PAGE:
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Health & Beauty

Health & Beauty, Life & Style

Zero Waste and Plastic-Free Makeup

plastic-free makeup uk

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A couple of beloved makeup items of mine have just run out.  A lovely peachy cream blush, and some black eyeshadow that I use to line my eyes.  As much as I have loved these products, they are plastic based, so rather than do the easy thing and replace like for like, I’ve been in prime research mode for the last little while.  This has seen me searching out zero-waste and plastic-free makeup options, to see what’s out there before I make any purchases.

I’ve been down all sorts of internet rabbit holes, and come up with what I believe are nine zero waste and plastic-free makeup brands.  I’ve concentrated primarily on what’s available in the UK because that’s where I live, but I have included two US options for international readers.

Here’s what I found!

Zero Waste and Plastic-Free Makeup

Antonym

plastic free makeup uk

image via Antonym’s Facebook page

Antonym* sells a beautiful range of cruelty-free and ECOCERT certified organic makeup.  Packaged in bamboo and paper, the range is free from parabens, phthalates, sulfates, artificial fragrances, petrochemicals, preservatives and other nasties.  All products are vegan, with the exception of their lipsticks, but not all products are plastic free, so do check before you purchase.

I have only been able to source Antonym on Amazon, but the good news is there is a wide range available on there.

Clean-Faced Cosmetics

Clean Faced Cosmetics* are a US-based zero-waste and plastic-free makeup range.  It’s all vegan, organic and cruelty-free too, and made in small batches by hand.  If you can’t find what you’re looking for elsewhere and don’t mind paying the shipping, then this shop may be the one to visit.

Fat & The Moon

zero waste make up

image via The Future Kept

Fat & The Moon are a US brand that is sold in the UK via the lovely online store The Future Kept.  The makeup range is limited – an eye coal, a lip tint, and a cheek tint, but all are completely plastic-free and made from 100% natural ingredients.

Vegans, note that these products contain beeswax so are not vegan-friendly.

Kjaer Weis

Kjaer Weis*, which is available in the UK via Cult Beauty, sell certified organic natural makeup in beautiful refillable metal compacts.  Even the lipsticks and mascaras are refillable.

Kjaer Weis is at the pricier end of the plastic-free makeup spectrum, but get rave reviews from all around the internet and are truly beautiful items that you will want to cherish forever.  The initial price shock is overcome when you realise that once you’ve bought a cream blush in its beautiful compact, for example, the refills are then £17 cheaper.  You can find out more about the refill system here.  I truly love this refill concept.  One day, when I’m a rich fancy lady, this is what I’m going to splurge on!

Luna Beauty UK

Oxford-based Luna Beauty sells a small range of zero-waste, plastic-free and cruelty-free vegan beauty products.  They also offer a great refill service, where you can send back your empty tins and bottles for a 15% discount on your refill order.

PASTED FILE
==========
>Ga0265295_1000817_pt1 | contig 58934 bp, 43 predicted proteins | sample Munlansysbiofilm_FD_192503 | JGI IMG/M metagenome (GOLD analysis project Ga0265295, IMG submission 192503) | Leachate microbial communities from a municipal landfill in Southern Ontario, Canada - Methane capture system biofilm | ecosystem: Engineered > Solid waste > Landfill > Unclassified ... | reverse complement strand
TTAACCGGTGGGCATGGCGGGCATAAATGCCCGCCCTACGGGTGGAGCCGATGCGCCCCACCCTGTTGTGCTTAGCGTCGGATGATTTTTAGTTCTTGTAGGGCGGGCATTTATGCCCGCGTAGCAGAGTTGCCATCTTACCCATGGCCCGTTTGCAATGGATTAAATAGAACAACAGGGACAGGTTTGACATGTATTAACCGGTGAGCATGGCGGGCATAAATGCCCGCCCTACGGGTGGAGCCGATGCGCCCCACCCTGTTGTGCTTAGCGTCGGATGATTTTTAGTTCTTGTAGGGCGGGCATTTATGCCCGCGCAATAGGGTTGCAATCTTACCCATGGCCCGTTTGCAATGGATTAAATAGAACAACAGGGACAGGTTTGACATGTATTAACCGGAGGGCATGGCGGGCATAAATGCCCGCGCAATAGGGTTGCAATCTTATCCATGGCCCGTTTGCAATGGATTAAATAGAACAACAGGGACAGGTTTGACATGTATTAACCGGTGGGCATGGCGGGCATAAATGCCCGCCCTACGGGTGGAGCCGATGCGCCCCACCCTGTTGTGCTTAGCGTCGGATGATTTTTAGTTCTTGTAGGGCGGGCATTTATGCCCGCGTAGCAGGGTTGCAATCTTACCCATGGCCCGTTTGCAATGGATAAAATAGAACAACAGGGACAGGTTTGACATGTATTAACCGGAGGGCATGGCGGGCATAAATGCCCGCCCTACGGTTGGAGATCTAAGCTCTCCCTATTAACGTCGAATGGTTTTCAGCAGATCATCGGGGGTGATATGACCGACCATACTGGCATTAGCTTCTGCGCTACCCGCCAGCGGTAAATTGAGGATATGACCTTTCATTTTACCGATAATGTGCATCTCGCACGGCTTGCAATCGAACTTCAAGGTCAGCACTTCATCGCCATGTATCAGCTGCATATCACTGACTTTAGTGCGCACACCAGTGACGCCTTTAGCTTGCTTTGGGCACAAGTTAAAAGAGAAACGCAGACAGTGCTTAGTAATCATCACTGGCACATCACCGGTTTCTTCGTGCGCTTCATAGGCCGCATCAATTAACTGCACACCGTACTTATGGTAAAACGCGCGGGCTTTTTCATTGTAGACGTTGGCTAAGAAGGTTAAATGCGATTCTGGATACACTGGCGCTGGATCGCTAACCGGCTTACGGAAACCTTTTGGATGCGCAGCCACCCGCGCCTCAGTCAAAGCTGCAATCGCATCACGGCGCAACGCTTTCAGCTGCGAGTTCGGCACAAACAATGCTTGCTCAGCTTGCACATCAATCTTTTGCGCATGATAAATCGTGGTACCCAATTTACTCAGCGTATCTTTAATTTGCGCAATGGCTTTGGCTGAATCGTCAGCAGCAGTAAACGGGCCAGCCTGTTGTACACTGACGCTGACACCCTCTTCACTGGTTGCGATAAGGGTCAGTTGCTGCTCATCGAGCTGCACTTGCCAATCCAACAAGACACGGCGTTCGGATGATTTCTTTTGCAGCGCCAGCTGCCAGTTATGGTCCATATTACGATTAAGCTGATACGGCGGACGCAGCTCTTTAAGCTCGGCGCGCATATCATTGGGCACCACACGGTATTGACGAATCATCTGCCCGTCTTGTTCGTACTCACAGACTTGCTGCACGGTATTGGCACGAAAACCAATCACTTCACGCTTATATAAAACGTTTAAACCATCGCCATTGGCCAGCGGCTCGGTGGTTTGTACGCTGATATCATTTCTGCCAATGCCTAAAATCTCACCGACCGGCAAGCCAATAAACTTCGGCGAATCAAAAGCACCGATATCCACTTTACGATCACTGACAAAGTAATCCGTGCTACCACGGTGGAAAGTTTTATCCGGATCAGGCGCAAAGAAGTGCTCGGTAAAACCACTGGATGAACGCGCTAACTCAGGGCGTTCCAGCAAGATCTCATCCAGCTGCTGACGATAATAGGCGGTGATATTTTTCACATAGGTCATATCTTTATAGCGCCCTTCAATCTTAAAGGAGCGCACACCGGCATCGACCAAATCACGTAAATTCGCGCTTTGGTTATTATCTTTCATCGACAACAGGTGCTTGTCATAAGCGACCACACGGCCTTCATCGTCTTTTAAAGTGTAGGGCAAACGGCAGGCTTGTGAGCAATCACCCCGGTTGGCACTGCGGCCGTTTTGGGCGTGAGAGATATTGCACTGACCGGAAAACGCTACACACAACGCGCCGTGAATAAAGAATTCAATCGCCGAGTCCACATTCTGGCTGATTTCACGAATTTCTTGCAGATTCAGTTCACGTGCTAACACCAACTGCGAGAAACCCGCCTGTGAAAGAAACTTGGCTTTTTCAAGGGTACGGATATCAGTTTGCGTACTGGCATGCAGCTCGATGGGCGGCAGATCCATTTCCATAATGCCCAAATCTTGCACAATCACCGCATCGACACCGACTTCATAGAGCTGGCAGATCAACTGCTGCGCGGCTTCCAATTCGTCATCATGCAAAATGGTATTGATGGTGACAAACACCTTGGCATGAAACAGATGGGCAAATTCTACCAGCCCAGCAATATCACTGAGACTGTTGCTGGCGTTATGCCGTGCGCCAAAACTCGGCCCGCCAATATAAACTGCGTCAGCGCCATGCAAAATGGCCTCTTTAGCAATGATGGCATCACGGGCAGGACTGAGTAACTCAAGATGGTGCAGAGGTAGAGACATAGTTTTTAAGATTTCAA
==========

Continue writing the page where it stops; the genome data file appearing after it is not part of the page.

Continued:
Lush

Lush sell a range of plastic-free or packaging free cosmetics.  From unpackaged lipstick to unpackaged eyeshadow (that apparently also makes a great highlighter) there are a host of products to explore.  With Lush I personally find it easier to browse in-store than on their website.  Just me?

RMS

plastic free cosmetics

RMS Beauty*, again available in the UK via Cult Beauty, sells a beautiful range of plastic-free makeup products, packaged in only metal and/or glass (with the exception of the mascara).  What’s more, RMS pride themselves on using only natural and organic ingredients, sourced from sustainable sources, that soothe and soften skin, and have many celebrity endorsements, including Meghan Markle.

Keeping It Natural

Another US-based shop, Keeping It Natural sell a variety of zero-waste makeup options and refills.  Every item is handmade in small batches to ensure freshness, and contain only natural vegan ingredients.  Eyeshadows, foundation and lip tints are their speciality!

Zao

Zao sells a wide range of certified cruelty-free beauty products in refillable bamboo boxes.  Currently, Zao says all products can be refilled, with the exception of mascara and lipgloss.  Zao state that some of the refills are housed in recyclable plastic so you may want to check this before purchasing.  The very extensive FAQ is a good starting point!

Have you tried any of these brands?  What did you think?  Or do you have any other plastic-free or zero waste makeup recommendations?  I would love to hear!

ps: if you are looking for a zero waste, plastic-free makeup removal option then do try this handy reusable cotton wool pad tutorial!

plastic free makeup guide

Health & Beauty, Life & Style

Washing & Cleansing The Eco-Friendly Way

eco friendly bathing products

I’ve fielded a lot of queries lately about my washing and cleaning routine and if I can recommend eco-friendly replacements for much-loved bathing products.

I thought I would share what we are doing right now – not by way of saying that what we are doing is perfect – but in the interests of satisfying reader curiosity!

Shower

We have switched from using liquid shower gel in plastic bottles for a plain old bar of soap.  I thought I would miss shower gel but actually, I am quite enjoying using bar soap.  I have found both Faith In Nature soap and Suma soap unpackaged at my closest health food store for little more than a pound a bar so it’s a fairly economical switch.  If you want something a bit more luxurious then I really like Marie’s Artisan Soaps.

When it comes to scrubbing I just use a plain old flannel.  It’s not fancy but it does the job effectively.